T Nation

Free Enterprise

Milton Friedman:

“The two chief enemies of the free society or free enterprise are intellectuals on the one hand and businessmen on the other, for opposite
reasons. Every intellectual believes in freedom for himself, but he’s opposed to freedom for others. … He thinks…there ought to be a central planning board that will establish social priorities. … The businessmen are
just the opposite…every businessman is in favor of freedom for everybody else, but when it comes to himself that’s a different question. He’s always the special case. He ought to get special privileges from the government, a tariff, this, that, and the other thing…”

Looks a bit dated…

A free economy can only exist in a regulated society… such that rules can be defined and enforced (by a fair government).

Does everyone want an advantage for their own self or company, of course, but if government corruption can be avoided, they won’t get it.

To be clear, governance itself is an act of intellectualism, generally defined by another act of intellectualism, known as a constitution.

Modern freedom is inherently bounded by intellectual creations which are crafted expressly to define the boundaries within which freedom can flourish.

Is there a perfect structure, a perfect set of boundaries?

[quote]vroom wrote:
Looks a bit dated…

A free economy can only exist in a regulated society… such that rules can be defined and enforced (by a fair government).

Does everyone want an advantage for their own self or company, of course, but if government corruption can be avoided, they won’t get it.[/quote]

That’s the kicker of course. The more power the government has to influence things - particularly economic activity - the less likely government corruption can be avoided.

[quote]BostonBarrister wrote:
vroom wrote:
Looks a bit dated…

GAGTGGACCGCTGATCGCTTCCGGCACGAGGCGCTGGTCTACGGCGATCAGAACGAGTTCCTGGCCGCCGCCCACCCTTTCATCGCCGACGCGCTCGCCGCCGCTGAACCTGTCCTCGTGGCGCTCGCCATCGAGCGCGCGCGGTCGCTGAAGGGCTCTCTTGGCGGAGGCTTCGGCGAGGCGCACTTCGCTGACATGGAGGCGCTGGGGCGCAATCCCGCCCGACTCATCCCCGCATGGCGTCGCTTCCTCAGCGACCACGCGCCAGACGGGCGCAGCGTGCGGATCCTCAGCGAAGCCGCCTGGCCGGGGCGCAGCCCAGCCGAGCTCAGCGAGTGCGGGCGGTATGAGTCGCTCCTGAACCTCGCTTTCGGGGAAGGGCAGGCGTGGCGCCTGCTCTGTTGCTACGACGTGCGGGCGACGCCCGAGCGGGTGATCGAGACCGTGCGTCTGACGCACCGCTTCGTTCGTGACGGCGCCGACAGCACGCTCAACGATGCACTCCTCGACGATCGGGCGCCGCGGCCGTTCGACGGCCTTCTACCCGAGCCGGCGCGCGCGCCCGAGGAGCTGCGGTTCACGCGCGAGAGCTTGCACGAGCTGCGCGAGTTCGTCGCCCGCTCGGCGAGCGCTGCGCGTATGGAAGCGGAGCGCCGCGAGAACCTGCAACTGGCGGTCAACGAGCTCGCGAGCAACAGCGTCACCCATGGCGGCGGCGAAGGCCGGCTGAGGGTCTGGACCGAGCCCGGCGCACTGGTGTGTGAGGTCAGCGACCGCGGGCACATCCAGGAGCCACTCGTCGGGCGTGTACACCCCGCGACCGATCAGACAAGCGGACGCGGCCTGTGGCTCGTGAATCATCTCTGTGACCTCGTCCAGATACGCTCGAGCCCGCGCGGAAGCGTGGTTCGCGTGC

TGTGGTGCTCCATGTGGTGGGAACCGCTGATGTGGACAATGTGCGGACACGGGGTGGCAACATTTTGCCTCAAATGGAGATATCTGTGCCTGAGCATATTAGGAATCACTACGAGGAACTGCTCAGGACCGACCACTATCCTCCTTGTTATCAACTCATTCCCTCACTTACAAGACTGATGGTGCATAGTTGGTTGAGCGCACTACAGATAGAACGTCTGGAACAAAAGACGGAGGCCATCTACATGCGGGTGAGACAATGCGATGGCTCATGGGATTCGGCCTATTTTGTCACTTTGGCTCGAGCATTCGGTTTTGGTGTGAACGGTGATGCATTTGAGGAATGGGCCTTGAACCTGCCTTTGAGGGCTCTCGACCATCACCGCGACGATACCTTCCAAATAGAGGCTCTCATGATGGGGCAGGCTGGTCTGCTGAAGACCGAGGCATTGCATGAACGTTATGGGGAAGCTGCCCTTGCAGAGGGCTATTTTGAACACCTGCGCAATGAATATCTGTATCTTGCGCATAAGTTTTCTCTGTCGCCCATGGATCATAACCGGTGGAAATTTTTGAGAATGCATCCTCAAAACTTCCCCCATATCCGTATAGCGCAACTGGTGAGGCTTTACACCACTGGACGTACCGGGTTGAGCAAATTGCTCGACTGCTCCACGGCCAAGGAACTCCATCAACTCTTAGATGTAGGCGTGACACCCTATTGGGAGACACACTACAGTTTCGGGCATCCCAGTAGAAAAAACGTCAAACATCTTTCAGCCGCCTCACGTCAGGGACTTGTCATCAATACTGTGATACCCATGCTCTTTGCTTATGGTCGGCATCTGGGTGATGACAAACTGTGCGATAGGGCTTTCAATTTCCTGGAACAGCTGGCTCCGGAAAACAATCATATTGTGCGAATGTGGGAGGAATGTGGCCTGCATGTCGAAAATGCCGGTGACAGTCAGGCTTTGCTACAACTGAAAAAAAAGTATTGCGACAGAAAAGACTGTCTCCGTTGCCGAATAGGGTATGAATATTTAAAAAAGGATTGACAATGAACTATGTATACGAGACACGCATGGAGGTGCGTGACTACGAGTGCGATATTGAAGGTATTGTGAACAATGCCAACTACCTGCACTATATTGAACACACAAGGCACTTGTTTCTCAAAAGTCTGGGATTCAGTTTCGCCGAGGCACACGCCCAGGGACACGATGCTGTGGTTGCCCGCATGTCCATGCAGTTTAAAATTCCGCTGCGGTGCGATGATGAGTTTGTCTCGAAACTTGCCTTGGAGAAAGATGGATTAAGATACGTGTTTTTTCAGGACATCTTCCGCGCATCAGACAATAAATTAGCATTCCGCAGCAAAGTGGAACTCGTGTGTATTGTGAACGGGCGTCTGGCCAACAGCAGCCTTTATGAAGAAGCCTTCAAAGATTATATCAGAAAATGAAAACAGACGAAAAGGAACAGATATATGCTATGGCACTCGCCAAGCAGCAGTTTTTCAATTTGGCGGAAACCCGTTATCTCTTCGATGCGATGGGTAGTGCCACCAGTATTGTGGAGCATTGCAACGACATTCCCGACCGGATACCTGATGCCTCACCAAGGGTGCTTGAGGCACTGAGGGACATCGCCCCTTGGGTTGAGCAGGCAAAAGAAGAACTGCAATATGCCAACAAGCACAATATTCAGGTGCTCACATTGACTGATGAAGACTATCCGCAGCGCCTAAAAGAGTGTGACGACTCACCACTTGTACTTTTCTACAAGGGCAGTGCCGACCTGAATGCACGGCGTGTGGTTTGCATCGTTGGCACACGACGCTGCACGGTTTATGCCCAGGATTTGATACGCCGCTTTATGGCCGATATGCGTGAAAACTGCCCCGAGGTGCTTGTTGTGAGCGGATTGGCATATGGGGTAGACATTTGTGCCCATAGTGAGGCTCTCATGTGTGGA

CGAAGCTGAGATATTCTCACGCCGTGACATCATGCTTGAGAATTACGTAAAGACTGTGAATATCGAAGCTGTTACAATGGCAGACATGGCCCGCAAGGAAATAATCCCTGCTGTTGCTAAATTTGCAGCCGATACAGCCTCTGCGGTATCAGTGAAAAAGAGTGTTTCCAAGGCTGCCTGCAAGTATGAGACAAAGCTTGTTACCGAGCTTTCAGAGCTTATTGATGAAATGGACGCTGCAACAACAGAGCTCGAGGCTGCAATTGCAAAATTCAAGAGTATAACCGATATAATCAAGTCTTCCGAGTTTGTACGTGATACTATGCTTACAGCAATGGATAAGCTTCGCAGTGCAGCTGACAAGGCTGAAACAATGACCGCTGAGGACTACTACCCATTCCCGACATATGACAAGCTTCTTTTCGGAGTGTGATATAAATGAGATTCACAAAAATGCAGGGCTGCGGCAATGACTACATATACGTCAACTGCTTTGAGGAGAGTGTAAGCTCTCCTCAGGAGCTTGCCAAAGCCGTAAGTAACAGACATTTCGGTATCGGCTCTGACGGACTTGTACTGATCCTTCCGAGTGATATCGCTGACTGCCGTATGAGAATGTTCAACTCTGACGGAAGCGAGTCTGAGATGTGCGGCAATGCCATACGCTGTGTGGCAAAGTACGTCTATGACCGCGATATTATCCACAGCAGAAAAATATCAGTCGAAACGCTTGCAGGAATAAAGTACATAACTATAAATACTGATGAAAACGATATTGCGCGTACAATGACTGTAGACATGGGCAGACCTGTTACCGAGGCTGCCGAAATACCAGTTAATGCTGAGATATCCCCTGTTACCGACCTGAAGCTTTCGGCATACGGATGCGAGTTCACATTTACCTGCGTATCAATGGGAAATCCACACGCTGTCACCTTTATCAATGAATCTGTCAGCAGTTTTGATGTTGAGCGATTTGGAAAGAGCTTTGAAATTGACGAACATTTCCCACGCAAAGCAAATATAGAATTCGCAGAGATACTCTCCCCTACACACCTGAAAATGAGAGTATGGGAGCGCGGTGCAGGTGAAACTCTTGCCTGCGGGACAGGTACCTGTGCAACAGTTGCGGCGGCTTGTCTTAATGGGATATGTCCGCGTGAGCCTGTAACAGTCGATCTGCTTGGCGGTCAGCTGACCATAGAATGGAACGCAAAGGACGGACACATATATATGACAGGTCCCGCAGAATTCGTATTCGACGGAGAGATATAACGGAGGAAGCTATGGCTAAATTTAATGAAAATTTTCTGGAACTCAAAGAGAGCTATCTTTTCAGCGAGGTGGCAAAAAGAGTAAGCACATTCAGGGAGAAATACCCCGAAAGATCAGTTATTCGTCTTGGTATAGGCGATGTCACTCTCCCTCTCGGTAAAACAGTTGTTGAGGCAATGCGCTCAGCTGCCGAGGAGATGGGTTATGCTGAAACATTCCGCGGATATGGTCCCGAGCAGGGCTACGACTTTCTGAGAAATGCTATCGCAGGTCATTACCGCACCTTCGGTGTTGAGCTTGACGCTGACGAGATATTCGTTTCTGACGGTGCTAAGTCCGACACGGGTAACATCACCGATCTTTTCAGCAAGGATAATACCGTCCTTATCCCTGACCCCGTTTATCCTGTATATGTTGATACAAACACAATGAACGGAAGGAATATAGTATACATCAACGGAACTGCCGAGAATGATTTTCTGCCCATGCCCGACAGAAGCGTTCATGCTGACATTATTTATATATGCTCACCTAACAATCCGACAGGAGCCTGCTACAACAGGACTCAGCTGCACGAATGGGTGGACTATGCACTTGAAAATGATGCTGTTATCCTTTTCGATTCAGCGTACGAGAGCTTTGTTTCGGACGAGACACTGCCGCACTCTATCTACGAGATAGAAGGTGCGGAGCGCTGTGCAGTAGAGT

A free economy can only exist in a regulated society… such that rules can be defined and enforced (by a fair government).

Does everyone want an advantage for their own self or company, of course, but if government corruption can be avoided, they won’t get it.

That’s the kicker of course. The more power the government has to influence things - particularly economic activity - the less likely government corruption can be avoided. [/quote]

And the less power government has, the more likely underhanded buisness practices will be used without notice.

Isn’t it nice that we can try and find a happy medium?

[quote]BostonBarrister wrote:
That’s the kicker of course. The more power the government has to influence things - particularly economic activity - the less likely government corruption can be avoided. [/quote]

Yep.

As you probably recall, I’m pretty strongly in favor of changes to reduce corrupting influences from political funding and lobbying practices.

I think Friedman’s statement about intellectuals needs to be qualified. I assume he is referring to left-wing intellectuals with some grounding in Marx.

What are/were the arguments for central planning? Was it just some idea about a benevolent state, etc? No, Marx correctly observed what he called the anarchy of production under capitalism.
It goes like this: you have a number of producers (for simplification let’s say they sell shoes) who put their goods out on the market. There are only so many people who need shoes and so some of the shoes will not be sold, workers laid off, etc. In addition, if workers are laid off, then they will have no spending power and so this will further add to the crisis because now there would be fewer people to buy the goods the producers are creating. Of course, some of the producers will do well and will invest capital in better technology and lay off more workers and while it may help them in the short run, it further increases the crisis.

It was thought that central planning could do away with the anarchy of the marketplace by having “rational” planned productivity.

Of course, this scheme was first hatched in the 19th century, the hight of mechanistic rationalism. Chaos/complexity theory did not exist yet and nobody thought about the impossibility of being able for a central body to plan every detail of the economy. Of course, when the Soviet Union was born, there was a finally a chance to put the plan into place…Then the problems with central planning became evident.

I post this because a lot of criticism of marxist central planning have this idea of it being based on idealism. It was not. It was based on trying to fit the economy into a rational paradigm (the existing paradigm of that age), when in fact the market is chaotic.